Almost every one of us has read the book or seen the movie. Perfume: The Story of a Murderer by Patrick Süßkind. Impressive. Opulent. Magnificent!
It was also the first book Yogesh Kumar read in German, I am told, while visiting the perfumer. I have always been interested in how a fragrance is created and this is why I looked up the address of “Das Parfum – Duftgalerie” on the WIEN PRODUCTS website and embarked on my journey to the 7th District, where I am awaited by an entire cosmos of information in a small shop on Kirchengasse.
Yogesh Kumar grew up in India – in Delhi, more precisely. Already obsessed with chemistry as a child, he set up his experiment kit on the family’s dining table in the living room. Fragrances have always played an important part in his life, he says. He could smell everything, even lies.
What almost sounds like a fairytale is a special skill or gift. Smell is an important human sense – if we were not able to smell, we would only be able to taste maybe half of what we eat. When strolling through a city, we walk through a plethora of odors and most of us are already so used to this that they hardly smell anything. Nature makes it easy for us – following rainfall the air smells like it has been washed, we can smell when it starts to snow and, yes – there are unpleasant smells everywhere.
Each thing and every human has its or his/her own special scent, Yogesh Kumar explains to me. He has memorized thousands of fragrances and is at home in the world of essences.
There are hundreds of bottles and vials in rows above us – each one labeled neatly denoting its content. Where do all these essences come from? I am curious. The perfumer looks at me and says – from around the world – some of them have become extremely rare, others have already been replaced by synthetic fragrances.
I remember the movie and imagine how to catch fragrances…
Yogesh Kumar laughs – well, you need some imagination in life, otherwise it’s only half the fun.
How do you become a perfumer I ask… Kumar smiles and replies that this is not a job as such, but more a special talent, a skill and knowledge – in particular, of chemistry. This is something he has learned from his own experience. There is no definition for this profession as such and it took a while to get licensed. Meanwhile, he has been working as a perfumer in Vienna since 1997 and is very successful. He has carried out fragrance projects for several companies. Some brands favor a very special fragrance and have had Yogesh Kumar create it.
How does this work?
Well, it differs from customer to customer, says the expert – when I compose a fragrance for a brand, I sit down with the people responsible and we discuss what makes the brand – this is all about defining characteristic features and their emotional equivalent. Each attribute has various scents, essences. Finally, we will find the fragrance together, following several meetings and samples.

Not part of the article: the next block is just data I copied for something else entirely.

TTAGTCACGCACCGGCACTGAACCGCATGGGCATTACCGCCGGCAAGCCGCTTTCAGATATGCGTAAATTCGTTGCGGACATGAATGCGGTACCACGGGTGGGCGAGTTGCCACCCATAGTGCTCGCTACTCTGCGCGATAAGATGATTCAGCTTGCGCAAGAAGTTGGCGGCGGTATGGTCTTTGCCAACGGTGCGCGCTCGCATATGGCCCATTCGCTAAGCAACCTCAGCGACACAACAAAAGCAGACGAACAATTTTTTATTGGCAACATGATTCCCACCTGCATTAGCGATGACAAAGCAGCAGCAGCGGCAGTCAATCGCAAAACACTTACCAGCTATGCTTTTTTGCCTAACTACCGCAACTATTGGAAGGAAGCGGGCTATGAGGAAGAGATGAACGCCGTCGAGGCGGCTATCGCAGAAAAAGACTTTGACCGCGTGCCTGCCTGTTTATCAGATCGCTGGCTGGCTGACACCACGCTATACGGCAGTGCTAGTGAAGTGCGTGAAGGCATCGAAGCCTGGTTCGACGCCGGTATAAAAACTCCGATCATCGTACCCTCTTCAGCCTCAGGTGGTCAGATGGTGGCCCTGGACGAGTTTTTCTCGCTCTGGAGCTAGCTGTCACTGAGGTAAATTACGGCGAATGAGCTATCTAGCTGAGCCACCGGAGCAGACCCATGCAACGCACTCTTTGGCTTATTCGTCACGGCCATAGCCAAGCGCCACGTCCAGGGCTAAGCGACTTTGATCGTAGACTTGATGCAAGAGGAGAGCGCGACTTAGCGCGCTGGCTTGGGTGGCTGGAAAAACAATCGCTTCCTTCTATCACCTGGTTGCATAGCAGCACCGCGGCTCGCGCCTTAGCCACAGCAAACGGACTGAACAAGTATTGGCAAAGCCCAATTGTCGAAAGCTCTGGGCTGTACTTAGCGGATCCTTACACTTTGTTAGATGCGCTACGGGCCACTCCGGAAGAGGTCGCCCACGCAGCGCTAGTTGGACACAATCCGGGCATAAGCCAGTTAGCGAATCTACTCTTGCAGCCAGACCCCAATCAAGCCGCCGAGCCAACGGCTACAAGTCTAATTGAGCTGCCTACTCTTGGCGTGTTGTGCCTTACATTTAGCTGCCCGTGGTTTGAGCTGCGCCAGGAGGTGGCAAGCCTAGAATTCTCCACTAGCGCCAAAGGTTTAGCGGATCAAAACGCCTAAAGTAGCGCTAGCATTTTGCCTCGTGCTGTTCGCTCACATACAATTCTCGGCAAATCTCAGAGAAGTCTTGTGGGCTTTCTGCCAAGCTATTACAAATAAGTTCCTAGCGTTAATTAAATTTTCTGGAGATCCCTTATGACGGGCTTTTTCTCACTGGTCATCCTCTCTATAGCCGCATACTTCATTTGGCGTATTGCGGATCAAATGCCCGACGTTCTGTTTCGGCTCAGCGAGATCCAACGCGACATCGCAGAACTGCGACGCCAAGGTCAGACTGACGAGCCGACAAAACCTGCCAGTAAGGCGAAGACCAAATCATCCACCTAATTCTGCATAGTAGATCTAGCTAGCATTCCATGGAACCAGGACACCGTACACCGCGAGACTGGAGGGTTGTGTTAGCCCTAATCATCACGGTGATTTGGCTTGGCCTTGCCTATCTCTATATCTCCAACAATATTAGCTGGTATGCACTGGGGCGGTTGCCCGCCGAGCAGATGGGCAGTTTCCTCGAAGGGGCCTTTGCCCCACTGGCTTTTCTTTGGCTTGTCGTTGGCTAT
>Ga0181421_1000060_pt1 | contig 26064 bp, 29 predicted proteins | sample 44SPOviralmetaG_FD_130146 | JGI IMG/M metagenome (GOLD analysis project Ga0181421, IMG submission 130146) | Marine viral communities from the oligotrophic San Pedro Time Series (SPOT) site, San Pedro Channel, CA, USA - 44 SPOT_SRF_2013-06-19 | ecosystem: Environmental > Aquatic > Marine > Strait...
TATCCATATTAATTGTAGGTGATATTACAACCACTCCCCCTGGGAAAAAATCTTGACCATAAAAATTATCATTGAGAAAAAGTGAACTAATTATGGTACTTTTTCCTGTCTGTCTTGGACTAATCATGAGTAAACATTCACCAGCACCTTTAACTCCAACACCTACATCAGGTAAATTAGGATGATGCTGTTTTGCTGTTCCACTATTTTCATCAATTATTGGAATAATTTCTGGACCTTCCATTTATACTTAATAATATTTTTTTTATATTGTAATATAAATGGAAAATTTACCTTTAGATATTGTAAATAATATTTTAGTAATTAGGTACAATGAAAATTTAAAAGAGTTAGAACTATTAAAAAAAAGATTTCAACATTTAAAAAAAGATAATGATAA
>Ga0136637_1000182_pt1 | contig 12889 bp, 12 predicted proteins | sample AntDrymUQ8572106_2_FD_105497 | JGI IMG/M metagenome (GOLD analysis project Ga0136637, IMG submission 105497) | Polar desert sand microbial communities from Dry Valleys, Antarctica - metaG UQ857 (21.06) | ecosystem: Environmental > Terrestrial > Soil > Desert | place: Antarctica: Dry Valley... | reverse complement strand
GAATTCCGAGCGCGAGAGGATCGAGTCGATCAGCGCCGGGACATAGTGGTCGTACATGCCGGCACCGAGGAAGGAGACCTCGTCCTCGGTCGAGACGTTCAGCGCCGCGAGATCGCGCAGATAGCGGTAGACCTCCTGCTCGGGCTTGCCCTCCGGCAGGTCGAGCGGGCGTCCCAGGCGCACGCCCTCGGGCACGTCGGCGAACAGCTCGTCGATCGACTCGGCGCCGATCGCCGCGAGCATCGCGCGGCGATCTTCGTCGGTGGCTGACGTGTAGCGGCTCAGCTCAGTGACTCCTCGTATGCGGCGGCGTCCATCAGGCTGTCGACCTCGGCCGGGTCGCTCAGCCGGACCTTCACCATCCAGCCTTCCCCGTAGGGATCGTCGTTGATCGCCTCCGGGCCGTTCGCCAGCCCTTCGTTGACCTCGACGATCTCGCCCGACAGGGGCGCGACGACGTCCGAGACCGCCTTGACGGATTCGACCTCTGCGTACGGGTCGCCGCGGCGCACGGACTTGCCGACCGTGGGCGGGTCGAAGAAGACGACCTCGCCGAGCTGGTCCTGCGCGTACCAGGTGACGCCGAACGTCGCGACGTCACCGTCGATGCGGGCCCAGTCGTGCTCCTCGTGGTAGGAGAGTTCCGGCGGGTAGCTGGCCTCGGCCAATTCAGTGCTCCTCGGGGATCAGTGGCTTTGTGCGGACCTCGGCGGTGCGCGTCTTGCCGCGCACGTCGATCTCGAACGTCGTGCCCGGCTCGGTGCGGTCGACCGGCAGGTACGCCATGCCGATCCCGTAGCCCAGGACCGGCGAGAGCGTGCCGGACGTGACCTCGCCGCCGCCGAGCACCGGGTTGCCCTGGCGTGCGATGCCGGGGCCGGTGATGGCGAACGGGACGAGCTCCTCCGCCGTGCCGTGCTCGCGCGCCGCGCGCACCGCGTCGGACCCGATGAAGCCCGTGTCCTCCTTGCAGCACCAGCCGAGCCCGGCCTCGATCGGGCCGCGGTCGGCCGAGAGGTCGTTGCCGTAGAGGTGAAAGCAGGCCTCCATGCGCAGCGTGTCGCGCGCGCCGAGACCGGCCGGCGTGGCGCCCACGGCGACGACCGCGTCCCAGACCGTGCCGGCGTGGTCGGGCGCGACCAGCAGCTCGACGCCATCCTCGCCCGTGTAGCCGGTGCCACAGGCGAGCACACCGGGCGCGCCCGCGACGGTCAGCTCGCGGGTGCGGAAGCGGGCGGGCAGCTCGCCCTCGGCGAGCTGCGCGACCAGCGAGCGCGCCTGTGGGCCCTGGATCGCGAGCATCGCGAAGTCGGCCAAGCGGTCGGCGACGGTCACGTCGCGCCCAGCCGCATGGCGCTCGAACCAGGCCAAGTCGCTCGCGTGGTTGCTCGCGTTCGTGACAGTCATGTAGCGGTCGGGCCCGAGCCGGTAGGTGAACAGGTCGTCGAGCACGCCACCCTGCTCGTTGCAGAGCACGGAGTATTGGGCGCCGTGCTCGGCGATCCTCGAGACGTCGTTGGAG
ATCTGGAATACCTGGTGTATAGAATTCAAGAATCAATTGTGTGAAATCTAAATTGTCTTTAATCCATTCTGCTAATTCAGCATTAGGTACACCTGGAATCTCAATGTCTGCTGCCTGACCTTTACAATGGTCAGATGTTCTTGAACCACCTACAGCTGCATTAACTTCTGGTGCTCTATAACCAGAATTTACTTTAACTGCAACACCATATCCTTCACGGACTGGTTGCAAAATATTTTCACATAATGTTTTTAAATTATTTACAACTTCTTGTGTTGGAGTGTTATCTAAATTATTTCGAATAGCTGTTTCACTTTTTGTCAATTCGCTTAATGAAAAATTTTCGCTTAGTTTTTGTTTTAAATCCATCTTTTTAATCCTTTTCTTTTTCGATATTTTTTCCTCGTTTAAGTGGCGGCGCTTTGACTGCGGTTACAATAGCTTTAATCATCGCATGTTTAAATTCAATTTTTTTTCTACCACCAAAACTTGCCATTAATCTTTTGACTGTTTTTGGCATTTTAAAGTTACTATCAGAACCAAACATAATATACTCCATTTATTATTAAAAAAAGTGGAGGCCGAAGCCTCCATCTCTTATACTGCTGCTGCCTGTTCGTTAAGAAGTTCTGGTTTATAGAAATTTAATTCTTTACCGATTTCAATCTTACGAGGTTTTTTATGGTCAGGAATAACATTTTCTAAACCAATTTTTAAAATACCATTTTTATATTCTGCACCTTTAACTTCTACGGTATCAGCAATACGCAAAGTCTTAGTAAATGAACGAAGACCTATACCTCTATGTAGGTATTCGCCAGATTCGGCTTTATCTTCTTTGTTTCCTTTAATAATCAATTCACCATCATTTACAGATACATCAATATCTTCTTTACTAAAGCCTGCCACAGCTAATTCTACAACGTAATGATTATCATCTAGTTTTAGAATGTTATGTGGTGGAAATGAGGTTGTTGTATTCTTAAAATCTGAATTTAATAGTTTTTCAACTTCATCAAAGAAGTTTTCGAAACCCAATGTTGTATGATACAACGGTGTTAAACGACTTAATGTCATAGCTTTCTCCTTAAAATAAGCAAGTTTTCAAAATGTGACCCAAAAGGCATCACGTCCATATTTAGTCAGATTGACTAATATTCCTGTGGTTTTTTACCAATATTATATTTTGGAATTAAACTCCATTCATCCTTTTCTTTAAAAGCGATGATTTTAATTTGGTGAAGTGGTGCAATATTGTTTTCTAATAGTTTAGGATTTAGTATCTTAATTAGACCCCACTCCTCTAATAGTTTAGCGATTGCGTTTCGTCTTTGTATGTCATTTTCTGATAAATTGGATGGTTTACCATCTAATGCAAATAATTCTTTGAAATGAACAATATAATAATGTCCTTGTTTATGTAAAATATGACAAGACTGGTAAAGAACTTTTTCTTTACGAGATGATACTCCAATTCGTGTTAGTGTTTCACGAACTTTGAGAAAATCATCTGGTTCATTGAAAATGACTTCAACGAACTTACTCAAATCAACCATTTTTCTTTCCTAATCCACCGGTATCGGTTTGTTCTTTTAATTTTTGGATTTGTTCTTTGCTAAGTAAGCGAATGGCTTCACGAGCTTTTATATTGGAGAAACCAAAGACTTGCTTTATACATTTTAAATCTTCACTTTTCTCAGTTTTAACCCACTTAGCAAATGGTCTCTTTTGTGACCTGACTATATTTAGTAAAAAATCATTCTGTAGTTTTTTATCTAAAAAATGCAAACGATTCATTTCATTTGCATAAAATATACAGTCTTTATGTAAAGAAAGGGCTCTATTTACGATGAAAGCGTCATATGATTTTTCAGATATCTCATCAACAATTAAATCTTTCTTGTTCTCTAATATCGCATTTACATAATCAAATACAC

However, when I create an individual fragrance for a person, I first smell the person because everyone already has his or her own individual smell and this scent is very different from person to person and depends on hundreds of details.
Customers who come to me have often thought about their own nature and are curious. They often tell me their very own personal life story, even though I don’t ask them… Fragrance is emotion, life, experiences. I then begin to prepare the basic direction of the fragrance in my laboratory based on this information and my own experience and keep refining it more and more. The fragrance should accompany the person, highlight his or her positive sides, and support them.
I am fascinated. This is where the words “smell” and “fragrance” get a brand new meaning.
Just now, the master bottles a fragrance that he has been creating over the past 10 weeks – the perfume bottle is slowly filled with a bright, amber-colored liquid. Finally, the atomizer capsule goes on and it is sealed by a special machine. Yogesh Kumar explains to me that he built the machine himself – the commercially produced version was too expensive for him at the time. He starts to turn a crank and the clasp is pressed onto the bottle neck – the machine makes a quiet and harmonious noise.
The atomizer will be labeled later and received in anticipation by a pleased customer.
I say goodbye and leave the shop. I think I might attend one of the seminars about fragrances that Yogesh Kumar has recently began to offer in his office in the 1st District. There will be diggers excavating the tunnels for the new U5 subway line here in Kirchengasse during the next few years. So, it is good to have a more quite place to go to. The quality of “Das Parfum – Duftgalerie” is definitely worth a walk!